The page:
The Insider's guide to the reparations debate

Adam Chapnik
September 6, 2019

Most people, on both sides of the reparations debate, believed it would never happen. It would cost too much for any real politician to be on board, they thought. However, most of the top-tier Democratic 2020 presidential candidates have expressed some level of support for reparations to African-American descendants of slavery in America. Even more surprising, the sentiment has almost become a litmus test to secure the Democratic black vote. Every candidate who has appeared at Al Sharpton’s National Action Network, The Root, and The Breakfast Club has been asked whether they would support reparations. While some candidates, have spoken about the need to “look into reparations,” others have made detailed policy proposals about cash payments to black Americans.

The wide array of proposals has made it clear that, as popular as the idea has become, there is still wide disagreement about what “reparations” even means. And even though most Democratic candidates say they would support the program in principle, it’s still unknown how hard reality will hit.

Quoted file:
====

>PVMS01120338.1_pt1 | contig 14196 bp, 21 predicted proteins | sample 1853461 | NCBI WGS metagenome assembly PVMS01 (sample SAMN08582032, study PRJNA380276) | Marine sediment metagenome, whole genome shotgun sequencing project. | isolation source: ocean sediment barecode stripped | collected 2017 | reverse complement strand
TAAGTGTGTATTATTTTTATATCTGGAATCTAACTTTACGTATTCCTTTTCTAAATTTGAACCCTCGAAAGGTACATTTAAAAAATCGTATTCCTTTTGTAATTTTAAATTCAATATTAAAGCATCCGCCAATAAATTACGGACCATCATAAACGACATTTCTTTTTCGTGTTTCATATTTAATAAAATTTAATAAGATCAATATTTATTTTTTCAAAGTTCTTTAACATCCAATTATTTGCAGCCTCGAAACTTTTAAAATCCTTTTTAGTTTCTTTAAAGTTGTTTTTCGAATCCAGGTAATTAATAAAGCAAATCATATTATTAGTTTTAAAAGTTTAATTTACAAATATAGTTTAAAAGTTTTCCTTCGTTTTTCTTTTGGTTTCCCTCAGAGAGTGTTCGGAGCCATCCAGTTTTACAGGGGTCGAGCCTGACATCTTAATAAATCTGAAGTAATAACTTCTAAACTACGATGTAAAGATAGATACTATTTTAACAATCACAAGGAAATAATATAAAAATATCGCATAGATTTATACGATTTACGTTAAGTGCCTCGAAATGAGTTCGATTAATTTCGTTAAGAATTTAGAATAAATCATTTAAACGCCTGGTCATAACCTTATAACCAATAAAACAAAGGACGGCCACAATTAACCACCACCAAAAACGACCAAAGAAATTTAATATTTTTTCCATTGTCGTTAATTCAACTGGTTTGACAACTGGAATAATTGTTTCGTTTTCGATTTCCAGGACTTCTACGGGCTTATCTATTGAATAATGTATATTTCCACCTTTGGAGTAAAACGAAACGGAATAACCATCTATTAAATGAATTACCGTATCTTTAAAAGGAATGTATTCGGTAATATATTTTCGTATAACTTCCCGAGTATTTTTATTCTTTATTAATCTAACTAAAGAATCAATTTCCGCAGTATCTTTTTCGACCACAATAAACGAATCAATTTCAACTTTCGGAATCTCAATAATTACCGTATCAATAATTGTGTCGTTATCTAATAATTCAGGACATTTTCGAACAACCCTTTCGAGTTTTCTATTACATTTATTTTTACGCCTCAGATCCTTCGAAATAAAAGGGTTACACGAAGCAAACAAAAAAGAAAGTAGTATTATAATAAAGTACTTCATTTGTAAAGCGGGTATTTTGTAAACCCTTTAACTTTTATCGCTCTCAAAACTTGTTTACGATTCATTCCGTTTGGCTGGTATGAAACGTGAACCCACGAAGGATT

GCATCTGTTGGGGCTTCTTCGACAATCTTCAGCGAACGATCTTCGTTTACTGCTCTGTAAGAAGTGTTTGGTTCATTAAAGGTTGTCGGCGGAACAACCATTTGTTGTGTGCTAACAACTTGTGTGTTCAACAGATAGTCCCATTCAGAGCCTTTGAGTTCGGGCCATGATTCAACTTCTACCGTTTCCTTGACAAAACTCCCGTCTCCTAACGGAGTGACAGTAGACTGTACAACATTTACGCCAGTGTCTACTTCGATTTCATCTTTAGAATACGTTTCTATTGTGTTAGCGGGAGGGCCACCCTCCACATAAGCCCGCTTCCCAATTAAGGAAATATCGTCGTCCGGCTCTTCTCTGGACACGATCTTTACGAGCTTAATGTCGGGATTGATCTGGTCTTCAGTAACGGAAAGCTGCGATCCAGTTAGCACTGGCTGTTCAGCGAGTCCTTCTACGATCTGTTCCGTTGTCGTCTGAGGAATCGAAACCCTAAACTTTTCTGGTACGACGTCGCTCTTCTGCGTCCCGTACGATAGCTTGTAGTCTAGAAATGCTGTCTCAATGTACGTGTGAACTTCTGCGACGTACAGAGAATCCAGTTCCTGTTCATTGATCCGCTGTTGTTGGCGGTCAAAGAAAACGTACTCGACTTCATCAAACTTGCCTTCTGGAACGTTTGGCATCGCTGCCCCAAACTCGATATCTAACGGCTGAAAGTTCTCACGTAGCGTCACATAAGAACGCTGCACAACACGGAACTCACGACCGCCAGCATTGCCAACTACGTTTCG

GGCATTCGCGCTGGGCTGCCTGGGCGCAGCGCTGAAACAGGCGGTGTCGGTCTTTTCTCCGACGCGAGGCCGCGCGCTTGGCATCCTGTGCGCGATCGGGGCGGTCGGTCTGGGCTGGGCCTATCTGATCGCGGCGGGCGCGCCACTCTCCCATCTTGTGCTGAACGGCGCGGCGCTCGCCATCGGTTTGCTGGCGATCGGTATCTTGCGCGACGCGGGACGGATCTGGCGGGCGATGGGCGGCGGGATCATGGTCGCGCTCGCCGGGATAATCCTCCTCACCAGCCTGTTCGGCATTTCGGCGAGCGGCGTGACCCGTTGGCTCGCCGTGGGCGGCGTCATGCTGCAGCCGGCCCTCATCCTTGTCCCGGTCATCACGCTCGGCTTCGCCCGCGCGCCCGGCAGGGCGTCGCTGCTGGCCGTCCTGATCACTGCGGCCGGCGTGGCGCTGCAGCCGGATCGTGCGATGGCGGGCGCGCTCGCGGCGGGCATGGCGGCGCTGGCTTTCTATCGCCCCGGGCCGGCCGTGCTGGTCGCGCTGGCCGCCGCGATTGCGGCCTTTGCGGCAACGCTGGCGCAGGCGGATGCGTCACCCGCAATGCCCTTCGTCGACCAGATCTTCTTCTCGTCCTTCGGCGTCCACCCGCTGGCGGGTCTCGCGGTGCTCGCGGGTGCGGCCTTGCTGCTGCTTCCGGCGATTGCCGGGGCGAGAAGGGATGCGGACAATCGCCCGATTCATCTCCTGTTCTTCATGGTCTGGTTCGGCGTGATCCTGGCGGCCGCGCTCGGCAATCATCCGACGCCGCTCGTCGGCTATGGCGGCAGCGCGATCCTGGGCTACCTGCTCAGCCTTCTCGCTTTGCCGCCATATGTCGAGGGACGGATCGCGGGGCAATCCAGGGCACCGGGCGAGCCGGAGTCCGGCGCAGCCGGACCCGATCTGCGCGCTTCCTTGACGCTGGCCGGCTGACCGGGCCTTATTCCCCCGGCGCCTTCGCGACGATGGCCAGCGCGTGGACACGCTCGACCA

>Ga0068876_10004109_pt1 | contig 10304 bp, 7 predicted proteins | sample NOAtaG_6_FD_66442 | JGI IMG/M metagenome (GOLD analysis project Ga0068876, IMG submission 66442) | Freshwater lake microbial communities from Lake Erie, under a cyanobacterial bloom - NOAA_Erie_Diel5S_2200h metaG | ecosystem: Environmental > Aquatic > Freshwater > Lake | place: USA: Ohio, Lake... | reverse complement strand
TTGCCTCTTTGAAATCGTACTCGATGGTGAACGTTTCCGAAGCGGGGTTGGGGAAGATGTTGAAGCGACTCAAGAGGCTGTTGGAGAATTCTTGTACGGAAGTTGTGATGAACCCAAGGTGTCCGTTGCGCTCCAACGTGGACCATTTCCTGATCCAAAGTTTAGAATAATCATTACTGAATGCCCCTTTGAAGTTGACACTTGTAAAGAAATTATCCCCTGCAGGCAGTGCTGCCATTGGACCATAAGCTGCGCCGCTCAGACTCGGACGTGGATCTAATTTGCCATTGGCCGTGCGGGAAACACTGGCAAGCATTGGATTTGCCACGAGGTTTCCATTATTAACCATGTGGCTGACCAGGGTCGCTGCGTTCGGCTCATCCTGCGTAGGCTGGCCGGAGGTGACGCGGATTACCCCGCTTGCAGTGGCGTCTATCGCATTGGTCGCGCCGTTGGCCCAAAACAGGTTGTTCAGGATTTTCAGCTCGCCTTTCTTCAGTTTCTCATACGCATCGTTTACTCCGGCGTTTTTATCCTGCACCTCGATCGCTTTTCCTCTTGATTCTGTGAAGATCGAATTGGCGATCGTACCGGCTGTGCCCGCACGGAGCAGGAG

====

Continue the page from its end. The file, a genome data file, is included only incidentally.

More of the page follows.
What are reparations?

After the end of the American Civil War, discussion of reparations began with the 1865 Special Field Orders No. 15, also known as “40 acres and a mule.” The order would have confiscated 400,000 acres of land along the Atlantic coast of South Carolina, Georgia, and Florida to be distributed in areas of no more than 40 acres to formerly enslaved families living in the area. The understanding was that ending slavery was not enough; that the wounds of slavery, like any other crime, needed to be healed by the hands of justice, and that a lifetime of disenfranchisement could only be corrected by the restoration of opportunities lost. The order, however, was reversed by President Andrew Johnson after Lincoln’s assassination and never reinstituted.

Despite Rep. John Conyers Jr.’s (D-MI) introduction of H.R. 40 (aka. The Commission to Study and Develop Reparations Proposals for African Americans Act) at every Congress since 1989, the US government has not seriously considered the idea of reparations since. H.R. 40 would “establish a commission to examine the institution of slavery, subsequently de jure and de facto racial and economic discrimination against African-Americans, and the impact of these forces on living African-Americans, to make recommendations to the Congress on appropriate remedies, and for other purposes.”